Today was occupied by writing that will actually put real money in my pocket (which will allow me to pay for real things like groceries and bills). This meant that the blog got a little bit of neglect (because no matter how much love I give it, it still refuses to do my chores), so I've decided to direct you over to another person's blog who wrote a post that I really think is a must read.
John Scalzi has been a blogger since 1998, back when I am pretty sure most people thought a blog was something in a swamp. His blog, the Whatever, has a readership of several hundred -- if not more -- and many of his blog posts have been bought/used by other site and magazines. He has been a paid writer his entire adult life, and has been a freelancer since 1999ish. In 2004, he has started focusing on writing books, and he has published several rather successful science fiction novels. Even if science fiction isn't your thing, he is an incredibly entertaining writer and tends to create works that are accessible to several demographics and tastes. As for his blog, I've been a huge fan of it for several years, and have found his views and tips on writing to be invaluable for someone who wants to break into the business.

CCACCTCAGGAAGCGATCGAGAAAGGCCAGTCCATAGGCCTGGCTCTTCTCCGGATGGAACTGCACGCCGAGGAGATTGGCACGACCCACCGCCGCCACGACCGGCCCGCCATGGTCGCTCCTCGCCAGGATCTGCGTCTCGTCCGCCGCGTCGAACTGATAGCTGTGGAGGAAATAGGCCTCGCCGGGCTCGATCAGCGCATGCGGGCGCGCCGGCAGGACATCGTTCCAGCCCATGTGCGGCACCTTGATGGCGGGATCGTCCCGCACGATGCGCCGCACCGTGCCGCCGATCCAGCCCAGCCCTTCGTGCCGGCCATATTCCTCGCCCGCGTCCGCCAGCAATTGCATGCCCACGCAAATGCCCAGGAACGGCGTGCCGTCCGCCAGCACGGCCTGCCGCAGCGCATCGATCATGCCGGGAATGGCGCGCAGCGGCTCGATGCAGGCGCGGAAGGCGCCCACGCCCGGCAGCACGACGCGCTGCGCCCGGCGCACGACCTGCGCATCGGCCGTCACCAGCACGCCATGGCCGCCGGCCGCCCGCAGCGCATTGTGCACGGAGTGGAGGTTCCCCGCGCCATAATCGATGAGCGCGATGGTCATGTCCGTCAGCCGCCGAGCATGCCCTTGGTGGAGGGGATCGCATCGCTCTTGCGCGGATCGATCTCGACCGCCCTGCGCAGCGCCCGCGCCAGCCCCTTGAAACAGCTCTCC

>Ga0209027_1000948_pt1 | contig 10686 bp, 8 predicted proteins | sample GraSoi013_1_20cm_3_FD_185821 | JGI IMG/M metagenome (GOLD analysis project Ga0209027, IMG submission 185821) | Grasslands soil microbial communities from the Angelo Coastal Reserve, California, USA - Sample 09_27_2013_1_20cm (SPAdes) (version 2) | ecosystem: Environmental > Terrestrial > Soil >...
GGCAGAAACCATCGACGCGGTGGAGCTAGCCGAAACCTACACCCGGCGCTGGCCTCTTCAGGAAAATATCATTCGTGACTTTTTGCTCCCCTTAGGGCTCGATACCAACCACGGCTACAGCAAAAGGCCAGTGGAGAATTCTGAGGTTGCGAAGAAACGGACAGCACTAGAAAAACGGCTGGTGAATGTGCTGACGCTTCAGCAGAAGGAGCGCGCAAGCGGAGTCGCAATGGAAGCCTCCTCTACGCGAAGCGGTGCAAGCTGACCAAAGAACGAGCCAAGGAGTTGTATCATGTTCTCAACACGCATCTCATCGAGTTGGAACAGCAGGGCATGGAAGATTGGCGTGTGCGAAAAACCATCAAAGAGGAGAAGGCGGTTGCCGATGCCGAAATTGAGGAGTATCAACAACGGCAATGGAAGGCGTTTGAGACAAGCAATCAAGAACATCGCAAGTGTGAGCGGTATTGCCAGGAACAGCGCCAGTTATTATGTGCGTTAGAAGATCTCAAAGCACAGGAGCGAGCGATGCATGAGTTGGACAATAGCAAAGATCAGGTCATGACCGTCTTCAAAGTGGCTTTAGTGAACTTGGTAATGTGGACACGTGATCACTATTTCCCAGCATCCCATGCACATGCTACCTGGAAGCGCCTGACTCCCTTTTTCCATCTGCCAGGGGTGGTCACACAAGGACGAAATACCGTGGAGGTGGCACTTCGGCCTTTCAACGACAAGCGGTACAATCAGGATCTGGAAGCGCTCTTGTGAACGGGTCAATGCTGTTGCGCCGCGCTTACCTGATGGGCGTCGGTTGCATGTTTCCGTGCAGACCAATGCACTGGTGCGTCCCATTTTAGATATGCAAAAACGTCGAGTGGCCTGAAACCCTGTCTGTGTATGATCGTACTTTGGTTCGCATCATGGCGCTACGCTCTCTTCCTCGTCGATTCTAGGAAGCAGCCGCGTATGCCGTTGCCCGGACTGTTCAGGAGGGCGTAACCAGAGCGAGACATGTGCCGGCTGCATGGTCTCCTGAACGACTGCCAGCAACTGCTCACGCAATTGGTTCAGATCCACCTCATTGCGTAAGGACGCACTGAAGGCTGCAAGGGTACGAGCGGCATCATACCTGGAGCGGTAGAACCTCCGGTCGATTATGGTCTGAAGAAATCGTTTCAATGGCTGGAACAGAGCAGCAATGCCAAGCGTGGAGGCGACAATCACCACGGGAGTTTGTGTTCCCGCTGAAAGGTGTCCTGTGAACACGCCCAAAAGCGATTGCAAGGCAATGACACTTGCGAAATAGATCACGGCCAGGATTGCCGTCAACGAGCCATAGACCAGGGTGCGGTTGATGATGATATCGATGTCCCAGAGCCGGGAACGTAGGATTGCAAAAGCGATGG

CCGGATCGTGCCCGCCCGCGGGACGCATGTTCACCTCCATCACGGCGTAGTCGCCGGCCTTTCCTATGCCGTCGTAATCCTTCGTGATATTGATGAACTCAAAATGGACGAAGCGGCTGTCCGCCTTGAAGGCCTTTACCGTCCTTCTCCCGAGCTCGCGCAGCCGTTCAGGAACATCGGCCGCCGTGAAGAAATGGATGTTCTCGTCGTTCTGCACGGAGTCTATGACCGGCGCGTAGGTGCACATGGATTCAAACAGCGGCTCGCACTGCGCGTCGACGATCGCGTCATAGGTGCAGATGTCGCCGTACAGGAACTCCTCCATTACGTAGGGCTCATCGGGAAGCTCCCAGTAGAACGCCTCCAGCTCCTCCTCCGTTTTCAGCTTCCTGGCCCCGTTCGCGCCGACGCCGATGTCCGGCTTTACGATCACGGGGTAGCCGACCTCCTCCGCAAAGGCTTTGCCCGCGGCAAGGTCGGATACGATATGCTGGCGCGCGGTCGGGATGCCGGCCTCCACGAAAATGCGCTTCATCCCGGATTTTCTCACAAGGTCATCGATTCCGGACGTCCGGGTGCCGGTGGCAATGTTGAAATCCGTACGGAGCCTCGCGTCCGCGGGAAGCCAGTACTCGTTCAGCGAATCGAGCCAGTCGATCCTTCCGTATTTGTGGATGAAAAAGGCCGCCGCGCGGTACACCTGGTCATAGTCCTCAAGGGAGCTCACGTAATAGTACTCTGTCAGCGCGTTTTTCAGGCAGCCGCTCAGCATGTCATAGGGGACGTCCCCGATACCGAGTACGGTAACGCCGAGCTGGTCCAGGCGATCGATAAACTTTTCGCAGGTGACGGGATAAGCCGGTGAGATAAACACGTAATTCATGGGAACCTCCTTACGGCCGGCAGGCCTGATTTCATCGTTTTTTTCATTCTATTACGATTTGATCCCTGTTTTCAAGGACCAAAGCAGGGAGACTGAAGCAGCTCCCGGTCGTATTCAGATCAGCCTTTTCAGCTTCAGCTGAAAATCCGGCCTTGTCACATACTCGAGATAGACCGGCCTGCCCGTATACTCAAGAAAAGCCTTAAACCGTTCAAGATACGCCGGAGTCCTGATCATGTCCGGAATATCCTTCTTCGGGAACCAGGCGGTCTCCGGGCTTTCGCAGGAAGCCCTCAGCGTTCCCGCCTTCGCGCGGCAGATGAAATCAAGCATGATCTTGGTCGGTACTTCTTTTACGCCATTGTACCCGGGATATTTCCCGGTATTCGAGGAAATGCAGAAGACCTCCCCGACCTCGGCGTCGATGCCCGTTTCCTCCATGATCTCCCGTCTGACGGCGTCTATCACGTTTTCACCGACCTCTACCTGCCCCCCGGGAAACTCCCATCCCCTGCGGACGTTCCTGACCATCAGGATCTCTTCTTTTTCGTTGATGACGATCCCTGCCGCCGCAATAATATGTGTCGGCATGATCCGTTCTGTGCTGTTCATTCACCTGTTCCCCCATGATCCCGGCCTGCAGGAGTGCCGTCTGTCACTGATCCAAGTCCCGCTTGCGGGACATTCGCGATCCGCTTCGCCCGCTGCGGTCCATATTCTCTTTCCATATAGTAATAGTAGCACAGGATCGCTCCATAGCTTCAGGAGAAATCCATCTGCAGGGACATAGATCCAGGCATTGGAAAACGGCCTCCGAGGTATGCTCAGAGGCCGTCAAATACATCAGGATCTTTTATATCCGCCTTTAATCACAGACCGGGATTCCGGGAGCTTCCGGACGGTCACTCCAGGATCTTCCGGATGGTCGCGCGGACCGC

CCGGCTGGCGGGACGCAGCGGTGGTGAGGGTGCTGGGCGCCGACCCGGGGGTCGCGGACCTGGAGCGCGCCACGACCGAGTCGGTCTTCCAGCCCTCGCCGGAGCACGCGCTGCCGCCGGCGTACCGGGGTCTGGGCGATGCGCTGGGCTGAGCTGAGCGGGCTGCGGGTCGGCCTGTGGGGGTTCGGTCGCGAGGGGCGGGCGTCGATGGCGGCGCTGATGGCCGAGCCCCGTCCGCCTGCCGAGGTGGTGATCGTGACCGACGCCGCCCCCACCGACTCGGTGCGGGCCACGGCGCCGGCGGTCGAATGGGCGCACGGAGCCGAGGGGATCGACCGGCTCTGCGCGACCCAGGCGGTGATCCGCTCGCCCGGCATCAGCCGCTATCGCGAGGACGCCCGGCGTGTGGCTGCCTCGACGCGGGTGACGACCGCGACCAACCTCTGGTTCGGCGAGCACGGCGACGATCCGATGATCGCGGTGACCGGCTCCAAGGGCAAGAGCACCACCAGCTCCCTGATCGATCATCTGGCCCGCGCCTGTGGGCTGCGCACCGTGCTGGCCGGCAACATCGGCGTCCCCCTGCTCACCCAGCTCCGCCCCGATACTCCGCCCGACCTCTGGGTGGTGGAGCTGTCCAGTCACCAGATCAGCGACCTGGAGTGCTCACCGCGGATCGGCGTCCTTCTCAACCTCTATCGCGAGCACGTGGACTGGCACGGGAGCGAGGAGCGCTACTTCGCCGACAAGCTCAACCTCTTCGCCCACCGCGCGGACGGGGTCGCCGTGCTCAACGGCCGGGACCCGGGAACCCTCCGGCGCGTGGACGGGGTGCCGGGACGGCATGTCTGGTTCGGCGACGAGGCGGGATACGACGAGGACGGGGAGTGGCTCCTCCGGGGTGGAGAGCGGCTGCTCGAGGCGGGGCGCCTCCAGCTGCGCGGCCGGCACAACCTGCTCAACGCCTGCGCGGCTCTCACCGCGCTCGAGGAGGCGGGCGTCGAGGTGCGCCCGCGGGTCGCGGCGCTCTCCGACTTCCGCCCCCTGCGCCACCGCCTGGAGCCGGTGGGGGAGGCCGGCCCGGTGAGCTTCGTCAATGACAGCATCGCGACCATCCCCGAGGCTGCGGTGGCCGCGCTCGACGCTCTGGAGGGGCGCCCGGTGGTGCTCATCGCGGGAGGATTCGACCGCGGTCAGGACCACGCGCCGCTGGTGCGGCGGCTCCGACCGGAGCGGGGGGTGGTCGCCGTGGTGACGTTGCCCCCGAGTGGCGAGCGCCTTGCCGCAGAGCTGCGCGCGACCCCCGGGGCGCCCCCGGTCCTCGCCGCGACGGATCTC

The post I want to highlight today has nothing really to do with writing (other than he wrote it) and many people would get offended if I claimed it was science fiction. This post was written as a response to a question about his religious beliefs. Even though it is revealed that he is a firm agnostic (as in one who believe you can not know outright if God exists but leans towards non belief), he composes a piece that I feel is very important for both the religious and non religious to read. There are definitely parts of the post that I echo, and even the parts that I may disagree with, I feel hold some merit. This is why I think it is a great read, because even if you disagree with his religious views, I believe most would approve of his philosophy of how one should live in a diverse world with a variety of religions. At some point, I plan to write something similar but it may be close to being complete after Summit speaks English (he still has trouble with his 'r's and 'l's and 'm's and. . . ). For now, I'll latch on to his piece, and recommend everyone to read it and have a open mind, and give it some serious thought.
While I am in the groove of pimping John Scalzi, there is another piece he composed a few years ago called "Being Poor". I can not personally relate because I was never in a situation where I could call myself poor (my college years don't count because everyone has that, plus I had my parents to bail me out whenever I was too tight), but I did have people close to me where this piece would almost seem to be about them. I think it is really powerful and almost poetic. It will be yet another John Scalzi work that makes you think a bit.
If you like these two posts, I totally recommend to check out his blog because there is oodles of goodness there. Plus he is an actual career writer (with real pay cheques and everything) rather than a guy who pretends to be one.